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Positive Behavior Interventions and Supports

What is PBIS?

PBIS (Positive Behavior Interventions & Supports) is our school wide behavior management program that helps us sustain a positive environment by rewarding positive behaviors in all aspects of school.

The Three R's:

North Elementary students are:

  • Respectful
  • Responsible
  • Ready to learn

We call this the "Warrior Way"  

The Bucket Filler Program

This program is North Elementary's Positive Recognition System. Teachers and staff reward students individually and as a class when they are seen being respectful, responsible, and ready to learn!

  • "Bucket Filler": We use the term "Bucket Filler" when students display good behavior. 
  • "Bucket Dipper": We use the term "Bucket Dipper" when students display non-preferred behaviors. 
  • Individual Buckets: Each child has their very own bucket in the classroom. Anytime a teacher catches them exhibiting "bucket filler" behavior, they'll earn a "drop" in their bucket. The goal is to accumulate as many "drops" as possible throughout the week. 
  • Whole Class Buckets: To go along with our individual bucket-filling behavior system we have a class bucket that we are working on filling for a prize. We vote as a class to decide what we want our reward to be for filling our class bucket. We earn whole class drops by following directions as a whole class, working quietly, have a quiet and calm walk down the hallway, working hard in specials, etc.

Why This Program?

The Bucket Filler program allows us to teach the whole child. The language lends itself to kindness, compassion and empathy.

How Can I Reinforce This at Home?

Use the same vocabulary your child hears at school, ask him/her about their day, read the book.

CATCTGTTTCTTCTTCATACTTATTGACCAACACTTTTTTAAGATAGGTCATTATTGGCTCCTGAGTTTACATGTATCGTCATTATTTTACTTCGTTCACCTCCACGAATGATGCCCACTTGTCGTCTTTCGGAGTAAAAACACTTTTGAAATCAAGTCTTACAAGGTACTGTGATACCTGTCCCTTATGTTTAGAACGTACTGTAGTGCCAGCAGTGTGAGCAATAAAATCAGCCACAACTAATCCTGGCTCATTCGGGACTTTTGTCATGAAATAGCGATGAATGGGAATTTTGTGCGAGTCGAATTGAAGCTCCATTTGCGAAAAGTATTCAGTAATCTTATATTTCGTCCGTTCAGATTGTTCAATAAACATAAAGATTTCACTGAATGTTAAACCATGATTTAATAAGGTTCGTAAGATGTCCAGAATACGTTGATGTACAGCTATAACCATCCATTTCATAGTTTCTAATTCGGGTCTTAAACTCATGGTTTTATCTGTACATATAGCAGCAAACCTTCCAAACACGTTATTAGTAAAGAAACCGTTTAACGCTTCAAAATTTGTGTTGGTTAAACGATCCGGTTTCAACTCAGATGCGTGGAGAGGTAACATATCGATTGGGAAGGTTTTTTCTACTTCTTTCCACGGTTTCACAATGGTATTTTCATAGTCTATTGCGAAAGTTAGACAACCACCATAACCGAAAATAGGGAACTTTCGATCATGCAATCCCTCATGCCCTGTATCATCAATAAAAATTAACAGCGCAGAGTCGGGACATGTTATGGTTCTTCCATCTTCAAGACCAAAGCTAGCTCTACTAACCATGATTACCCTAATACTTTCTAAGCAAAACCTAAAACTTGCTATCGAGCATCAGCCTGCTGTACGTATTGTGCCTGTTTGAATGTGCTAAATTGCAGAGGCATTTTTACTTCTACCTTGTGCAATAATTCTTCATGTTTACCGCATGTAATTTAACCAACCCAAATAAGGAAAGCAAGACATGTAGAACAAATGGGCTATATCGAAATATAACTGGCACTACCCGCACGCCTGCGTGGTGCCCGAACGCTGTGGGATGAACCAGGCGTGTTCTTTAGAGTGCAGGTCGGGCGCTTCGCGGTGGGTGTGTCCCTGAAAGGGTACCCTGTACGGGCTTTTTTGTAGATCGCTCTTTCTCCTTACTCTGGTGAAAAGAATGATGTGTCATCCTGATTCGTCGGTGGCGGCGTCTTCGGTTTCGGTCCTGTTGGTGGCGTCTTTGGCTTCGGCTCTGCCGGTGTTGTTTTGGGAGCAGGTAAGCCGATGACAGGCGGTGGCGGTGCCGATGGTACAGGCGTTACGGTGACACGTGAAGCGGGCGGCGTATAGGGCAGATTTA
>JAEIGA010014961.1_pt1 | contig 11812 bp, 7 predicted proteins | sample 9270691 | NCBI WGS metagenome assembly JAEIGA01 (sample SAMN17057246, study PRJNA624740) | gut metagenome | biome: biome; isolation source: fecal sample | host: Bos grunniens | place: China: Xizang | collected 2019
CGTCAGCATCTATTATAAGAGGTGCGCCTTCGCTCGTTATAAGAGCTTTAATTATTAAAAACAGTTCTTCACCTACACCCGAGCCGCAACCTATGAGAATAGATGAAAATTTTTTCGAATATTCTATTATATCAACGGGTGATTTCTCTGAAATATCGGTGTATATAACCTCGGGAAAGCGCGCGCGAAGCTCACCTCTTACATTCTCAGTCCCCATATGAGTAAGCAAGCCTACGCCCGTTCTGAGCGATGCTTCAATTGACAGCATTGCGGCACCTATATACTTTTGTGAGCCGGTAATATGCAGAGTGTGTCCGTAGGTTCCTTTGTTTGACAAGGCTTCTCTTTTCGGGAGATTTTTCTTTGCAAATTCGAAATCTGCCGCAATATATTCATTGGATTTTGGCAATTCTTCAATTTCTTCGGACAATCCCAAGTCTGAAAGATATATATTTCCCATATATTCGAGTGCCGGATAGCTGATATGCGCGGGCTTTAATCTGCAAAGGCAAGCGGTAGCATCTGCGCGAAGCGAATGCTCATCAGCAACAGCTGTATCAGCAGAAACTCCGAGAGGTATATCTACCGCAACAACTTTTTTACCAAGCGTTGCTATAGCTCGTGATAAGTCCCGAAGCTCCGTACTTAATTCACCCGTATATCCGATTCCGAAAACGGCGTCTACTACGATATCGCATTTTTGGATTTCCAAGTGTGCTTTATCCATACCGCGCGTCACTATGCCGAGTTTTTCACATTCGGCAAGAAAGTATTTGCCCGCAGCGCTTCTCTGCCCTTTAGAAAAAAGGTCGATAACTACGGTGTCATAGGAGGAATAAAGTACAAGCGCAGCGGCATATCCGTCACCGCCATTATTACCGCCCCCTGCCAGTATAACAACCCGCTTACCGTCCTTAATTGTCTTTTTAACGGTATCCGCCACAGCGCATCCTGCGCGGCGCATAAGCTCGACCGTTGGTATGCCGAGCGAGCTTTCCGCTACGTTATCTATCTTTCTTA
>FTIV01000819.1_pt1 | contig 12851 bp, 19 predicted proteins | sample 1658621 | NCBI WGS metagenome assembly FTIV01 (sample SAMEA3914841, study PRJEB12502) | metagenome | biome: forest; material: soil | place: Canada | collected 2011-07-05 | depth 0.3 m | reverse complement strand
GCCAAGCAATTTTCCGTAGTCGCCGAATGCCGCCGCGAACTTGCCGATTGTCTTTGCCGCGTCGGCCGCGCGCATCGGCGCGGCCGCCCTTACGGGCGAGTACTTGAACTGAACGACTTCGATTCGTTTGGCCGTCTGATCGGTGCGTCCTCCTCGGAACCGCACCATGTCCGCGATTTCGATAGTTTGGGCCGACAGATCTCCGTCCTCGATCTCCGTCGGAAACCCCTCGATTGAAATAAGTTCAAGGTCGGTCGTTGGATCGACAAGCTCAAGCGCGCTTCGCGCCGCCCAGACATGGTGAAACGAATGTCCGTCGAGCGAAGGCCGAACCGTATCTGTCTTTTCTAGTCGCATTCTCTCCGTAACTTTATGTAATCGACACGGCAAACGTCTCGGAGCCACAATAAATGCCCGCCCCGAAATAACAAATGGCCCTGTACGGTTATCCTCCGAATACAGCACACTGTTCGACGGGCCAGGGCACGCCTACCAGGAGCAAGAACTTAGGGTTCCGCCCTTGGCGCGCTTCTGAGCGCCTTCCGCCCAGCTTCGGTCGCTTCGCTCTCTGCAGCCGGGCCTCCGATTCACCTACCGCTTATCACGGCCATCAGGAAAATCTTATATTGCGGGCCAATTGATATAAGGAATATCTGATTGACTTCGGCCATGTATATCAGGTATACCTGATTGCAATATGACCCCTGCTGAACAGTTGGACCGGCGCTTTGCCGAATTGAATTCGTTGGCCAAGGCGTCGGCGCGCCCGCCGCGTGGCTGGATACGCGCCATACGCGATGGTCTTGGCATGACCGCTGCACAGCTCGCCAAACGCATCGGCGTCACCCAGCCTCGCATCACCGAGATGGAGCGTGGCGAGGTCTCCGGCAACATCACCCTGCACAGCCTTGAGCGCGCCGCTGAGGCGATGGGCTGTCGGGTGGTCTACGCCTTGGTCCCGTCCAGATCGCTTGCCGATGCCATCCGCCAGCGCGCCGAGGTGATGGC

What Happens if My Child Needs a Reminder? 

The main idea and goal behind PBIS is to reinforce positive behaviors and reteach the expectations after negative behaviors. When a student fails to meet behavior expectations he/she will be given multiple opportunities to fix their behavior. It is important to remember that in addition to reading, writing, math and other academic topics, students are also here to learn how to be students in school!

There are 5 levels to the behavior intervention process.

  1. Level 1: After the student engages in a minor negative behavior, they receive a warning and are reminded of the expectations.

  2. Level 2: If a similar behavior happens again, the student is sent to the thinking spot in their classroom for a reset break and then return to class when they are ready (Time in the think spot is usually limited to approximately 5 minutes).

  3. Level 3: Upon needing a third reminder, the student is directed to fill out a think sheet in the thinking spot and then returns to class after a reflective discussion with the teacher. At this point, the teacher fills out a minor referral form and the parent receives notification that their child needed several reminders. Think sheets serve as a form of communication in order to keep parents "in the know" about what happens at school.

  4. Level 4: If a fourth reminder is needed, your student will be directed to a buddy room where he/she will spend a few minutes reflecting in that classroom's think spot and then discuss better choices with a new adult (this could be a different classroom teacher or instructional assistant). The student then returns to their classroom.

  5. Level 5: If a teacher needs to speak with a student five times about a similar behavior OR if a student does something major, the office is called for assistance and a team member from the office will go to the classroom for a reteaching moment. The teacher will fill out a major referral form and parents will be contacted by someone from the office to discuss their child's behavior.

The Golden Spatula

During their time in the cafeteria, students are taught how to balance time for socialization with time for eating and regaining the energy they need for the rest of the day. Even for adults, this is a hard task to accomplish. We are social by nature so remembering to focus on eating while in the presence of all of our friends proves to be a difficult task at times.

The newest component to our PBIS routines at North is The Golden Spatula Award. When classes show Respectful and Responsible behavior in the cafeteria they are eligible to earn the Golden Spatula. Classes are working on using quiet voices, focusing on eating, listening to adult directions, cleaning their area and lining up nicely in the hallway as they wait to return to class.

At the end of each 9 week period, the classes (6 total- 2 from each grade level) who earn the Golden Spatula the most will earn a pizza party from me!



Allie Brown

Counselor North Elementary